The Canadian economy is a serious concern right now for bank investors, and for good reason. Because of low oil prices, the country is likely in recession, and consumer debt remains at record levels. The situation could get worse if housing prices cool. And to top it all off, The Bank of Canada has reduced interest rates twice this year, which cuts into lending margins.

This is especially concerning for Canadian Imperial Bank of Commerce (TSX:CM)(NYSE:CM), because the company has more exposure to the Canadian economy than any other Big Five bank. CIBC also has a bad habit of running into trouble. The most recent example occurred during the financial crisis, but other examples include the Enron fiasco (2005), the Asian financial crisis (1998), and Third World debt (1989).

Yet these concerns seem way overblown, and the bank’s latest quarterly results back that up. We take a closer look below.

A great quarter

CIBC reported results for the third quarter of 2015 on Thursday, and the numbers were pleasantly surprising. Its net income increased by 6.2% year over year, reaching $1 billion. On an adjusted basis, CIBC increased earnings by 10% and beat analyst estimates by 6% on a per-share basis.

These results didn’t come from stretching the balance sheet.

CIBC kept its CET1 ratio at 10.8%, which leads the Big Five banks. And CIBC has plans to put that capital to work. The bank increased its dividend by 3% and launched a plan to buy back up to eight million shares over the next 12 months. The shares are up 5% in response, as of this writing, although that’s partly due to a strong day for equities in general.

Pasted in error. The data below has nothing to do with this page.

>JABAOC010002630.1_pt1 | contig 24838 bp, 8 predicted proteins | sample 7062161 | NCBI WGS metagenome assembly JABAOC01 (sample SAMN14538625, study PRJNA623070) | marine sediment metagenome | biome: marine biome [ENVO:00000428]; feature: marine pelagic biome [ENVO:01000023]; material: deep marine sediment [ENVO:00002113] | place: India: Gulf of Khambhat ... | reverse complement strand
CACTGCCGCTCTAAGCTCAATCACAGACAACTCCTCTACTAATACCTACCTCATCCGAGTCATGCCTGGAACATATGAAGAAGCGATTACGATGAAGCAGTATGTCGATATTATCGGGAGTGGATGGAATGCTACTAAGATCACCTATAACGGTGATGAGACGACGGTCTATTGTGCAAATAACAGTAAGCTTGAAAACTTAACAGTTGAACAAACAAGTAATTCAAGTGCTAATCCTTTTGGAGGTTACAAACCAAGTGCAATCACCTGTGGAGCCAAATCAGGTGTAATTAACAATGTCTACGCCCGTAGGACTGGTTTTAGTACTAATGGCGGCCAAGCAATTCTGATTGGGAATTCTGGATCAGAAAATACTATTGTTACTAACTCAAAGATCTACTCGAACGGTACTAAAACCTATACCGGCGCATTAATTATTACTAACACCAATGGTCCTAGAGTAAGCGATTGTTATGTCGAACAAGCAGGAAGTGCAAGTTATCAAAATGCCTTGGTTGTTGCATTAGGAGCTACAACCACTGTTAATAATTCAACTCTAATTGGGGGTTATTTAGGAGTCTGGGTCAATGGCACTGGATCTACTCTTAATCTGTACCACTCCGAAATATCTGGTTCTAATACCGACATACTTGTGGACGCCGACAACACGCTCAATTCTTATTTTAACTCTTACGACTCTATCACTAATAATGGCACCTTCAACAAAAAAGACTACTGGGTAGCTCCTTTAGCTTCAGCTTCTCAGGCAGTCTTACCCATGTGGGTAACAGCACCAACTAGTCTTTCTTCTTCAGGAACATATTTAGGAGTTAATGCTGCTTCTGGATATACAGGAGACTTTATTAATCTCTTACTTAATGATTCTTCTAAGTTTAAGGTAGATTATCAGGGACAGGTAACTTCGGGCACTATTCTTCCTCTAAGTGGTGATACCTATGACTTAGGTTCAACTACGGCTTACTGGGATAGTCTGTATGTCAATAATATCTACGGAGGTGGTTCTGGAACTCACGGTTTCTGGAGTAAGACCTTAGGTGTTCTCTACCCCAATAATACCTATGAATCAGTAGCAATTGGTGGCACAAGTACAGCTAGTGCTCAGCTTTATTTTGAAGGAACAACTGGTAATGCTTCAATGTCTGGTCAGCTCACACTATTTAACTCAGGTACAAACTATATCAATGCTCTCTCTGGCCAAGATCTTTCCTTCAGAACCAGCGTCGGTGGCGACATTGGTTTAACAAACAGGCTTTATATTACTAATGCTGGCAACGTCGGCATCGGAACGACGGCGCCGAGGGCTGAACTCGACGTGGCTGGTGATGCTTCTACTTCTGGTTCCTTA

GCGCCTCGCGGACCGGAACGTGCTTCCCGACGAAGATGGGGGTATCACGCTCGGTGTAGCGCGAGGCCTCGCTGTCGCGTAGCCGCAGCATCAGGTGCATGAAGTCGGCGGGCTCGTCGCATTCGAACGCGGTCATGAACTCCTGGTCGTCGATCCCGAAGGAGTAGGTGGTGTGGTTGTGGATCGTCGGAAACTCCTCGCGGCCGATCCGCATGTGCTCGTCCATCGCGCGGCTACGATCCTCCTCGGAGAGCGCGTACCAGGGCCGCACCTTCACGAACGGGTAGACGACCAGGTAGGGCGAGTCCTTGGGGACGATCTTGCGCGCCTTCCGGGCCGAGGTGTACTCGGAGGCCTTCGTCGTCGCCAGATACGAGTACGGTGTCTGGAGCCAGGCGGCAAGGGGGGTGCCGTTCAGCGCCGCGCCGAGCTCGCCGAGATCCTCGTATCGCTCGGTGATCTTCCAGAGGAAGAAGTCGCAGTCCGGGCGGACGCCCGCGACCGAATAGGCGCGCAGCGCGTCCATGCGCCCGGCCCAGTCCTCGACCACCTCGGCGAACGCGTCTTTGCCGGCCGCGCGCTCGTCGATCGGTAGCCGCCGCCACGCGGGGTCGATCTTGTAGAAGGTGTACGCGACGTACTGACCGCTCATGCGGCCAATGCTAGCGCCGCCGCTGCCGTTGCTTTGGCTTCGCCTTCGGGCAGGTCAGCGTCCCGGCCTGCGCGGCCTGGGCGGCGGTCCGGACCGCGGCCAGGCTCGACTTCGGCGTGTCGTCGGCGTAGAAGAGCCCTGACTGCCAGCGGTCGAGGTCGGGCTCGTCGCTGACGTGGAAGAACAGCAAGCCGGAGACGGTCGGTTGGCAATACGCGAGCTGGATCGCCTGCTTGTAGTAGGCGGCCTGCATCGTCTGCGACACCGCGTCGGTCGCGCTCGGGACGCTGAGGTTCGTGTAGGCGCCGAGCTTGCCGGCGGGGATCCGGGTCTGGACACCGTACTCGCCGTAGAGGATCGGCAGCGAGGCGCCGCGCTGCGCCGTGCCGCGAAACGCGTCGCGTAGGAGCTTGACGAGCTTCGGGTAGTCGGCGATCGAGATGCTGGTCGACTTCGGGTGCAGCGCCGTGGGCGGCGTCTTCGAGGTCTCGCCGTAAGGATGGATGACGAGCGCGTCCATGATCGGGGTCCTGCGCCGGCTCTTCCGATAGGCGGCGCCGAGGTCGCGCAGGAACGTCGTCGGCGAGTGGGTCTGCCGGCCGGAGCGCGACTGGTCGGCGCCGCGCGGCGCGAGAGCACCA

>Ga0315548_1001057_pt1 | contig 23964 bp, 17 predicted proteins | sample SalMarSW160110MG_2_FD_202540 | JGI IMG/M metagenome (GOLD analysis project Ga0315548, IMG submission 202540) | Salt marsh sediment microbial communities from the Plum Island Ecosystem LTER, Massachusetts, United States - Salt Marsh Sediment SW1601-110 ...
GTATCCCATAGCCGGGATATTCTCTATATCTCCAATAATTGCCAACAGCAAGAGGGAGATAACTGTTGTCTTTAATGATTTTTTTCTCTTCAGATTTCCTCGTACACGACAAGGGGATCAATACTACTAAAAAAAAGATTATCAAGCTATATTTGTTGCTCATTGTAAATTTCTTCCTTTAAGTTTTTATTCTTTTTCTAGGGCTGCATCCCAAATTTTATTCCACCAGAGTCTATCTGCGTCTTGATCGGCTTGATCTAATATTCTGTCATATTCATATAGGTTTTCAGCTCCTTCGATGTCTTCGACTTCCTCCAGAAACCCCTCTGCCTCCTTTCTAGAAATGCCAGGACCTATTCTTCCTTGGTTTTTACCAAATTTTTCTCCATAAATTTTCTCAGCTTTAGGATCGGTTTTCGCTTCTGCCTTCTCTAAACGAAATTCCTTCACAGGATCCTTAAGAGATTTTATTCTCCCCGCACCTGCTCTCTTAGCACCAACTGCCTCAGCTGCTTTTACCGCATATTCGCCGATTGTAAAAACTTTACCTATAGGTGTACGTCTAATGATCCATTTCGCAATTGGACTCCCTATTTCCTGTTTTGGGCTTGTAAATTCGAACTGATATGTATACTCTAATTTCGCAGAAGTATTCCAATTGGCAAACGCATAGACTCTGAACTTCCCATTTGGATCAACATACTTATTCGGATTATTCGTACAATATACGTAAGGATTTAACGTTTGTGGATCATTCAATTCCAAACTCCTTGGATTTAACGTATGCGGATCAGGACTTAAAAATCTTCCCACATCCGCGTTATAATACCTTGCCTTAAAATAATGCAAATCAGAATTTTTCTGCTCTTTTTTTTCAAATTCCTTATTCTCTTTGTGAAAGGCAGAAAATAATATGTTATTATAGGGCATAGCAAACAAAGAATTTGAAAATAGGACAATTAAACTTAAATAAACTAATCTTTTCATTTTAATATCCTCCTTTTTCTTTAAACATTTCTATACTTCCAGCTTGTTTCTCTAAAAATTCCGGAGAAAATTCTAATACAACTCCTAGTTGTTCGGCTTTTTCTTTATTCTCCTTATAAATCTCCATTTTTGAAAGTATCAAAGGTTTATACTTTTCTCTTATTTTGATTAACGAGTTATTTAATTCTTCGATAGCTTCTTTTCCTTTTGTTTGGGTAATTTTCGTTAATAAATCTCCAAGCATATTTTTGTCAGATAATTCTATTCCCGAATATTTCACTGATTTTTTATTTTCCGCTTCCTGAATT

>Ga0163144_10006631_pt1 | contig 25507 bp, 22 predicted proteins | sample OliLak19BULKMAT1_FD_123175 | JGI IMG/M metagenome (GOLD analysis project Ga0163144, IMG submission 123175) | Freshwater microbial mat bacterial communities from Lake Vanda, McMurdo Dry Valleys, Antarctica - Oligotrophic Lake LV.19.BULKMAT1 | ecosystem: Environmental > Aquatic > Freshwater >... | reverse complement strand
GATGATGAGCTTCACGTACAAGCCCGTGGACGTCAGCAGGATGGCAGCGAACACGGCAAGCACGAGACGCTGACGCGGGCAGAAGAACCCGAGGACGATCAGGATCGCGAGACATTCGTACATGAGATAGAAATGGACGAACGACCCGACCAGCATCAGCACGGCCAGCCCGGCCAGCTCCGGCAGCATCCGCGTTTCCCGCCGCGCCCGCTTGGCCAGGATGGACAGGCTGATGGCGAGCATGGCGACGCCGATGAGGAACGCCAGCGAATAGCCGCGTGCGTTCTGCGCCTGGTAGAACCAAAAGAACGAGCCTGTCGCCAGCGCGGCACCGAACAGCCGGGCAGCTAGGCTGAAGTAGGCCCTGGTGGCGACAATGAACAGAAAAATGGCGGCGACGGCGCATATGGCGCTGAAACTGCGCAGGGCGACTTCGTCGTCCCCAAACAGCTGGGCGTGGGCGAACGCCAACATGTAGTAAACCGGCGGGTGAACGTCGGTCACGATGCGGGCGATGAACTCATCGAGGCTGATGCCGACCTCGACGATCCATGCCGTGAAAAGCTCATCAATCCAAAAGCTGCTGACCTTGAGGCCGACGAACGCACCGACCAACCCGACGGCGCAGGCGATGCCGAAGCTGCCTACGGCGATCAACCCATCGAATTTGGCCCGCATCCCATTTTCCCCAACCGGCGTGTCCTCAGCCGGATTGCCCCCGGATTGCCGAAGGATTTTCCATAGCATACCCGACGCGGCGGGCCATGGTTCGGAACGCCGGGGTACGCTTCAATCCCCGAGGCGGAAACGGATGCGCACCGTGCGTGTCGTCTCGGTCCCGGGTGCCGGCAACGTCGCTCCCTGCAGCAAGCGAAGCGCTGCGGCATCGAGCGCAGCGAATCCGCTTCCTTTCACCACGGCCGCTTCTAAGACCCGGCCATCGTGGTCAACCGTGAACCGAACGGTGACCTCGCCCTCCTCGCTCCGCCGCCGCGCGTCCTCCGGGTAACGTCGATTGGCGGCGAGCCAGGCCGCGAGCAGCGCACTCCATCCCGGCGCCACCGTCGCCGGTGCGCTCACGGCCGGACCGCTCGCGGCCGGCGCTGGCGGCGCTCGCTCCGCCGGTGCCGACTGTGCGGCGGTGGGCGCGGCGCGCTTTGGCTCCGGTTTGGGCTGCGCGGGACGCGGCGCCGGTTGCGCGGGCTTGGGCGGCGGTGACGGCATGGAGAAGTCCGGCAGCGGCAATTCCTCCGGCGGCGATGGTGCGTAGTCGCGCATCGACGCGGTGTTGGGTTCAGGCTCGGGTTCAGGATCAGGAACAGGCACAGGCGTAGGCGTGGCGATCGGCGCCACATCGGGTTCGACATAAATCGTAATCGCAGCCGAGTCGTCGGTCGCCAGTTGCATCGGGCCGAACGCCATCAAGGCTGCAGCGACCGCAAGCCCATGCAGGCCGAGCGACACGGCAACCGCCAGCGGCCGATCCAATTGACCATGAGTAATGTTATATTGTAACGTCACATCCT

A depressed share price

Despite the strong results and the increase in its stock price, the shares are still down by about 5% on the year. Clearly, investors are concerned about the Canadian economy, but in this case they have overreacted.

CIBC now trades at just 10.6 times earnings, an incredibly low number for a company that just grew profits by 6%. You’d have a tough time finding these kinds of numbers in any other industry.

A fantastic dividend

Because of CIBC’s depressed share price, its newly increased dividend yields an impressive 4.7%. What makes this all the more remarkable is that CIBC pays only half of its income to shareholders. Thus, even if CIBC’s income suffers some headwinds, as it very well may, the dividend should remain perfectly safe.

To sum up, CIBC remains a strong company with a cheap share price and solid dividend. So, if you’re looking for some steady income, this bank would make a great addition to your portfolio.

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Fool contributor Benjamin Sinclair has no position in any stocks mentioned.